Former International Development Secretary Andrew Mitchell yesterday denied he acted as a “rogue minister” when he controversially approved £16m in aid for Rwanda on his last day in the job.
The support raised eyebrows because it came after an interim report to the United Nations alleged involvement by the African country’s government in the neighbouring Democratic Republic of Congo, apparently funding rebels accused of atrocities.
Mr Mitchell told a parliamentary committee that he had kept 10 Downing Street and the Foreign Office “in the loop” about the aid, and said it was a collective Government decision – and not one made by him alone .
The former Minister, who resigned as Chief Whip last month after admitting swearing at police, also denied that the UK had “gone out on a limb” in continuing to support President Paul Kagame when other donors were suspending or delaying aid payments in response to allegations linking him to the militia.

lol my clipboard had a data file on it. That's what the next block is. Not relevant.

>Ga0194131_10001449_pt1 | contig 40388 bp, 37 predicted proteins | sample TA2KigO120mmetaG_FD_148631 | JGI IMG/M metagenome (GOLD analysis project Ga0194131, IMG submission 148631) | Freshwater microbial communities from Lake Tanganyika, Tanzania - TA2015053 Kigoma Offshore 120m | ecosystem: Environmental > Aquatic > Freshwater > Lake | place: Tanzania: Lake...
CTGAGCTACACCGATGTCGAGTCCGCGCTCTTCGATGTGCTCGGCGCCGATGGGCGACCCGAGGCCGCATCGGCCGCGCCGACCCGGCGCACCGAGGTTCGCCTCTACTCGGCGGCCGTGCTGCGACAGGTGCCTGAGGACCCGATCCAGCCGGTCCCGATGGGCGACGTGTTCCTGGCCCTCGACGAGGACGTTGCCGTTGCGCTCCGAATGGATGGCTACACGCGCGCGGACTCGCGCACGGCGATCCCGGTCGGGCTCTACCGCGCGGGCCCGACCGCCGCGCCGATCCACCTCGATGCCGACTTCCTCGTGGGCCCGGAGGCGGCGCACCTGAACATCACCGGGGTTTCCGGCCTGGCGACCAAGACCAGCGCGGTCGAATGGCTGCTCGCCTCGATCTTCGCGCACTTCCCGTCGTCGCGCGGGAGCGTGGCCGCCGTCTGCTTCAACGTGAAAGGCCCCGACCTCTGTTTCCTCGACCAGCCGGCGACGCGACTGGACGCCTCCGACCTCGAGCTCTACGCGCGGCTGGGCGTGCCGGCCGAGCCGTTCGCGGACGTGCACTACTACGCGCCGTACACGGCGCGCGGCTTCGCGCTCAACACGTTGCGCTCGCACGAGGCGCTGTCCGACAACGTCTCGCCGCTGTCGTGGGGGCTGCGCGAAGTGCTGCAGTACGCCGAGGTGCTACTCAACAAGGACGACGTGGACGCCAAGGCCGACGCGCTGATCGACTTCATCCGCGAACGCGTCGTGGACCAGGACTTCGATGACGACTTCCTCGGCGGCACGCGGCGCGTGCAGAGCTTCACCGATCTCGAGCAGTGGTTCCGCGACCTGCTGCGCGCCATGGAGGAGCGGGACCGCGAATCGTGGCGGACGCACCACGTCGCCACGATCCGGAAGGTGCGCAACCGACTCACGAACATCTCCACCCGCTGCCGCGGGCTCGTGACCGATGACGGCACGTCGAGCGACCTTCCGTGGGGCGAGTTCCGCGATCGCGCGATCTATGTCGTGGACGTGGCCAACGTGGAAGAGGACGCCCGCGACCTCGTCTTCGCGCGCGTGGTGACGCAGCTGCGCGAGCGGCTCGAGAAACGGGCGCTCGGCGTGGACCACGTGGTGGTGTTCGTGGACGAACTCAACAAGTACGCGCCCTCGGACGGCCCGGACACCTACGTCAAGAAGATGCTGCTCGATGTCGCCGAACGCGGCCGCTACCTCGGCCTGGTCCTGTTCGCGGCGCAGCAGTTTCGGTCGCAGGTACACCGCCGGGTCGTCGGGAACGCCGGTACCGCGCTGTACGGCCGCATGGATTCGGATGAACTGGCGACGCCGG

Mr Mitchell revealed that, highly unusually, he learnt a week before the September Cabinet reshuffle that David Cameron planned to make him Chief Whip. As a result, he said he tried to finalise outstanding decisions in order to leave a clear desk. The £16m amounted to half the UK’s annual budget support for Mr Kagame’s administration. It had already been delayed from July because of concerns over the situation in the DRC, said Mr Mitchell.
As the Kigali government had failed to observe fully Mr Cameron’s conditions, it was decided to channel half the money directly to education and agriculture projects there rather than direct it to the Rwandan government.
New International Development Secretary Justine Greening will decide whether to approve the remaining £21m aid, due in December, after the experts’ final report reaches the UN this month.